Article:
1. When your actions are lawful, honorable and just, you perform them in the light of day. You have nothing to be ashamed of and nothing to hide. You don’t need to seek out publicity and the camera’s eye, but you have no cause to avoid them because you can be proud of your actions, knowing them to be lawful, honorable and just.
2. If your actions are such that you perform them in the dark of night, avoiding cameras and witnesses or even employing the threat of force to ensure secrecy, then it is obvious to all — to you and to everyone else — that your actions are not lawful, not honorable and not just.
3. The only exception I can think of to the previous statement is the tactical secrecy sometimes necessary for a military assault against a powerful enemy.
4. Police are not soldiers and citizens are not their enemy. When police come to imagine otherwise, they become, by their own declaration, the enemies of the public they were commissioned to serve. This is the opposite of what police are supposed to be, the opposite of why police are commissioned as police. Police who regard the public they are commissioned to serve as “the enemy” have forfeited any legitimate claim to their arms and badges.
5. The police officer in this photograph was commissioned “to serve and protect” the public. In this photograph, he is doing neither of those things.
6. One might argue that the police officer in this photograph is “serving,” but that who or what he is serving is something other than the public and the public interest. Charlie Pierce offers such an argument:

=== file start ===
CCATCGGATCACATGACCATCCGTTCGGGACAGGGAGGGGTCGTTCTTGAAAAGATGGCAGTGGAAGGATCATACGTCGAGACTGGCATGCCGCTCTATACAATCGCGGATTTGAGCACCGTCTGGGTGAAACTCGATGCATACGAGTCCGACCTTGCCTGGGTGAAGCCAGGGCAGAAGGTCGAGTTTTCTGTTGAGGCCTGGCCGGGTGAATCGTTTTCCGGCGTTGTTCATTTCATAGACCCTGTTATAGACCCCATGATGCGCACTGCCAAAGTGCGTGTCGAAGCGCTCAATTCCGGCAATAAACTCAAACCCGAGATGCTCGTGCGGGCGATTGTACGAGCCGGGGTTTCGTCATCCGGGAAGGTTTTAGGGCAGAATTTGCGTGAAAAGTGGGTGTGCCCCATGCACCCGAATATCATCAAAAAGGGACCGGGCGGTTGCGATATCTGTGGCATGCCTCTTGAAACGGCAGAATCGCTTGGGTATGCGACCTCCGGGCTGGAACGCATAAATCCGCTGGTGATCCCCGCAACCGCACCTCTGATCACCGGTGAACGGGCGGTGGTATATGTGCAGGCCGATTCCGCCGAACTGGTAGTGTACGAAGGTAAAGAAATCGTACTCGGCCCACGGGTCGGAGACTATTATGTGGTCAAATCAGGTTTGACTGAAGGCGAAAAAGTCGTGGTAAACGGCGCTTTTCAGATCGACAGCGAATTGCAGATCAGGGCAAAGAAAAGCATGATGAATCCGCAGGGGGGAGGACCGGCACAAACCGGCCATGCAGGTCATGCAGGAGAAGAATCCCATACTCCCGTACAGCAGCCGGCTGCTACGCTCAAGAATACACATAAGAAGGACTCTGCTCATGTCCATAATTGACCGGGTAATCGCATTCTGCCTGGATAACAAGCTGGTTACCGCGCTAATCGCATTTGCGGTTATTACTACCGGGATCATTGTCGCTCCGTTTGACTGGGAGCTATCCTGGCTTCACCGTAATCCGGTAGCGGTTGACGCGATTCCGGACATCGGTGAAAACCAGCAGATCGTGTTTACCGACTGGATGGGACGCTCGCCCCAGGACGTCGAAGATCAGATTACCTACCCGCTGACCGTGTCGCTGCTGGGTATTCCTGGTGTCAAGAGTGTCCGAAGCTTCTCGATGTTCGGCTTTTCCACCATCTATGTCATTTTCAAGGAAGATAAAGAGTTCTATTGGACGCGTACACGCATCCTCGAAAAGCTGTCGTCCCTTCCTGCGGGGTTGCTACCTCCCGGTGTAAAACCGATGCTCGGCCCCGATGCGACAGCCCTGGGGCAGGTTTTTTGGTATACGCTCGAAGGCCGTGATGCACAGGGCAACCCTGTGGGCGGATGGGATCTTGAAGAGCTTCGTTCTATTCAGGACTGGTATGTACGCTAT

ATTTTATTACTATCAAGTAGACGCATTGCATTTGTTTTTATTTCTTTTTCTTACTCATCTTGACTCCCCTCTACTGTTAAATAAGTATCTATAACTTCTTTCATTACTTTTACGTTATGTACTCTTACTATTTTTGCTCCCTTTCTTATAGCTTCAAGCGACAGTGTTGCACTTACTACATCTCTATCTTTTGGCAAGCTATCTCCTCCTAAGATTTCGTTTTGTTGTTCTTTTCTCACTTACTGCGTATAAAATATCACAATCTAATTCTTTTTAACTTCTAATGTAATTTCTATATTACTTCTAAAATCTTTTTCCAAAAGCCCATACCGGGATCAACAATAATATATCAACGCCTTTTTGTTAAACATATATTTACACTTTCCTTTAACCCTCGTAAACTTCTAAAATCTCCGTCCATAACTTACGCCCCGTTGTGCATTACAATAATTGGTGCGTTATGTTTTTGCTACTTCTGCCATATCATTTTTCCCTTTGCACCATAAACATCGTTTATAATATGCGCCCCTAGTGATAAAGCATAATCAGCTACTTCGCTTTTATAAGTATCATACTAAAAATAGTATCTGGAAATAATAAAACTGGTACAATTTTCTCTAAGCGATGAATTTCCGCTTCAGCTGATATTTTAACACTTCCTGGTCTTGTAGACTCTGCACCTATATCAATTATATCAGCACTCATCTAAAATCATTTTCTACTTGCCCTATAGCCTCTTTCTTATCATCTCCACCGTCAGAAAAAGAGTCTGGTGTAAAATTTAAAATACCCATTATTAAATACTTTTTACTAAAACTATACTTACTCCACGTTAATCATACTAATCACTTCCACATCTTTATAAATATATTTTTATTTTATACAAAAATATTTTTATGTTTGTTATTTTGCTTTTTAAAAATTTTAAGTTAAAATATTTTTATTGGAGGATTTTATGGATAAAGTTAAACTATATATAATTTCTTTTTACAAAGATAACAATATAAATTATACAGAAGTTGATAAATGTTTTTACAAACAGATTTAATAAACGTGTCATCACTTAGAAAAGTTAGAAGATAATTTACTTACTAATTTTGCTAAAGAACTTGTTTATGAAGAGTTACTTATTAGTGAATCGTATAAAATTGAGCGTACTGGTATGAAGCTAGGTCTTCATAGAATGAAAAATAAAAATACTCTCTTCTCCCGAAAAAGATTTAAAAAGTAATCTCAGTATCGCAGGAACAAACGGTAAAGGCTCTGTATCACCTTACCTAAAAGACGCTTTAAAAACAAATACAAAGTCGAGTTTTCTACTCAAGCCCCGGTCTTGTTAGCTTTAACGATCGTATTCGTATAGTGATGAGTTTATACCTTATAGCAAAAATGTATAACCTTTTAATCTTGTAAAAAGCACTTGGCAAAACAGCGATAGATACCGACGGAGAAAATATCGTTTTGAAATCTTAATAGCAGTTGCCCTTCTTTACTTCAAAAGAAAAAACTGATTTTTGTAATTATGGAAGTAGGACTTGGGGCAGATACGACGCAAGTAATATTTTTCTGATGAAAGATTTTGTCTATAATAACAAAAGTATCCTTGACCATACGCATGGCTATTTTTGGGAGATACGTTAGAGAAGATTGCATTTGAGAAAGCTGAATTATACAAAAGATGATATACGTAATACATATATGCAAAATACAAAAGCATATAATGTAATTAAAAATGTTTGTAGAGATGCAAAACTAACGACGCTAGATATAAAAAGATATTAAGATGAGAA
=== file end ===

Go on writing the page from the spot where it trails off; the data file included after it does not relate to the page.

Your right to peaceably assemble for the redress of grievances, and how you may do it, and what you may say, will be defined by the police power of the state, backed by its political establishment and the business elite. They will define “acceptable” forms of public protest, even (and especially) public protest against them. …
Late last night, the New York Police Department, apparently decked out for a confrontation with the Decepticons, cleared Zuccotti Park of the campers who had occupied it for nearly three months. It was, as all of these things have been, a fully militarized operation, launched with a maximum of surprise by armored tactical police who even brought a helicopter, in case they needed air support.
7. The police officer in the photograph above is very angry. I believe he is angry because he was ordered to do what he is doing in the dark of night, hidden from the press or other witnesses, and thus he knows that what he was ordered to do is something other than lawful, honorable and just. And I believe that he is angry because, realizing that, he chose to skulk about in the dark following those orders anyway, and thus he has just learned something unpleasant about himself.